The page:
is it illegal to ghost your job


Is it Illegal to Ghost Your Job?

The practice of ghosting your job is on the rise. It involves suddenly ending contact and communication with your employer without formally resigning, leaving them without a clear explanation as to why you have left. But is it a legal practice?

What the Law Says

Generally, ghosting your job is considered to be an illegal practice. In most work contracts, it is likely that an employee will be given notice requirements when they resign. Failing to give this notice and abruptly leaving your job without explanation can be seen as a breach of contract.

Consequences of Ghosting Your Job

Ghosting your job may have serious legal and reputational consequences. If your employer decides to take the case to court, they could sue you for any damages they may have suffered due to your departure. In some cases, you may also be required to pay back any wages or benefits you earned during your tenure of employment.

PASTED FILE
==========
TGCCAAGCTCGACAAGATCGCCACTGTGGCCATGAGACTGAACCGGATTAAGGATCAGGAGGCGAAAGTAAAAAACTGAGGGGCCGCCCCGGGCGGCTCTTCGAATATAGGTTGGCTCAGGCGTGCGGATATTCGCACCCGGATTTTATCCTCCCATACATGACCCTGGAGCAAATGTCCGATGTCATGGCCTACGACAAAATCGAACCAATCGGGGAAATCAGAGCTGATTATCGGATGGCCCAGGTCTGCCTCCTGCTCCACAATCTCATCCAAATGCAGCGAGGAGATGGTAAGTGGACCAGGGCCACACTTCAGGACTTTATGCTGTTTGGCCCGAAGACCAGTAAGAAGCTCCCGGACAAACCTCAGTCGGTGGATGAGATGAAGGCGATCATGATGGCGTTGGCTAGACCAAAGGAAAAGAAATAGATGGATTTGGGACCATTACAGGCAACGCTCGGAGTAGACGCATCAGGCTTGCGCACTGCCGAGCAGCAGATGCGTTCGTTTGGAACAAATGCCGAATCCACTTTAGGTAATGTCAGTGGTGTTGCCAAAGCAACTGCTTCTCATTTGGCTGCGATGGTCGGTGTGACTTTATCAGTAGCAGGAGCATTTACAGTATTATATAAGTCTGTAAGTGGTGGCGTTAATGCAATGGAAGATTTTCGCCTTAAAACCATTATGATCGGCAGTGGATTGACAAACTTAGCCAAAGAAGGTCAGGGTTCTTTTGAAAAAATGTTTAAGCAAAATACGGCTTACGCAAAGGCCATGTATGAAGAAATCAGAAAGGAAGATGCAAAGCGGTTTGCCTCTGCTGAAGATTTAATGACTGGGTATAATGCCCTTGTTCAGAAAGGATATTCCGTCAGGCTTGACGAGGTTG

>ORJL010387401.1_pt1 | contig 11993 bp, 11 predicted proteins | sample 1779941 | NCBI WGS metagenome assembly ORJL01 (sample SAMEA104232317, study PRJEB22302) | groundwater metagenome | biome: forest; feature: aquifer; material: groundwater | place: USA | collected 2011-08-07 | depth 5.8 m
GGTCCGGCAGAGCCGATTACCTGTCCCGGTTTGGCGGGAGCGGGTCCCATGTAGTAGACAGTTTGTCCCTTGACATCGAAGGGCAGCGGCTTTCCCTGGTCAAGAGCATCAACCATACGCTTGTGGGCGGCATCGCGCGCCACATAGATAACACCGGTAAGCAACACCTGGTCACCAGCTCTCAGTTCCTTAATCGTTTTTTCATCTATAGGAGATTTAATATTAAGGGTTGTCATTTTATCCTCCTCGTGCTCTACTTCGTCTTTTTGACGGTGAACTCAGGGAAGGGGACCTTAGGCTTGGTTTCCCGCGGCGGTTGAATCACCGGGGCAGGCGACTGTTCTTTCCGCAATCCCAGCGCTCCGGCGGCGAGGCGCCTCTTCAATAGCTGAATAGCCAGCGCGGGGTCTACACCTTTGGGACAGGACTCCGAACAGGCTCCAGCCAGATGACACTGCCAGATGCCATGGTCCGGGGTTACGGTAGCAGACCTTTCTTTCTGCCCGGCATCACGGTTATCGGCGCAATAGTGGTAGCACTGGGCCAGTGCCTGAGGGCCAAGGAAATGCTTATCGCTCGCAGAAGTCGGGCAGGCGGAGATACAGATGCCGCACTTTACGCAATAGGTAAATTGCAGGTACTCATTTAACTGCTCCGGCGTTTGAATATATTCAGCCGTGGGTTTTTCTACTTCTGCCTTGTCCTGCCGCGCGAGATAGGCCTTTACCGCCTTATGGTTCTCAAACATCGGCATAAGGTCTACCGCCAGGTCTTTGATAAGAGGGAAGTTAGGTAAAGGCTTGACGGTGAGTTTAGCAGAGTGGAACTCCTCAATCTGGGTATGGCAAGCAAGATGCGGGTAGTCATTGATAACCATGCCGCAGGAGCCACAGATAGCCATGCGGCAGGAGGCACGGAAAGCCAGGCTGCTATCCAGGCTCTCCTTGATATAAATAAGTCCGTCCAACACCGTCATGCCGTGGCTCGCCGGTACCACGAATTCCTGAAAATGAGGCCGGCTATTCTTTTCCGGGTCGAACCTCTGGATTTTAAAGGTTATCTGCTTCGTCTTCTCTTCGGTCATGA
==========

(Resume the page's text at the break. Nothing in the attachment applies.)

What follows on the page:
Additionally, ghosting can have a negative effect on your future job prospects. Many employers are now conducting ‘back checks’ on job applicants, where they look into their past experiences to determine if they have ever ‘ghosted’ a job.

Finding a Legal Alternative

Whilst it is not advisable to ghost your job, there are alternative routes to take. It’s important to remember that your employer is not an enemy and that you can negotiate a mutually beneficial solution.

If you are unable to give the standard notice period agreed upon in your contract, discuss this with your employer to see if they are willing to accept less notice. If not, you may be able to come to an agreement that is agreeable to both parties.

If all else fails, refer to the national statutory requirements for notice period as a minimum requirement which must be given in order to resign legally.


Ghosting your job is an illegal practice and can have serious repercussions. It is important to remember that employers are not an enemy and that you can negotiate an alternative exit plan. If all else fails, refer to the statutory requirements for notice periods before you decide to leave.


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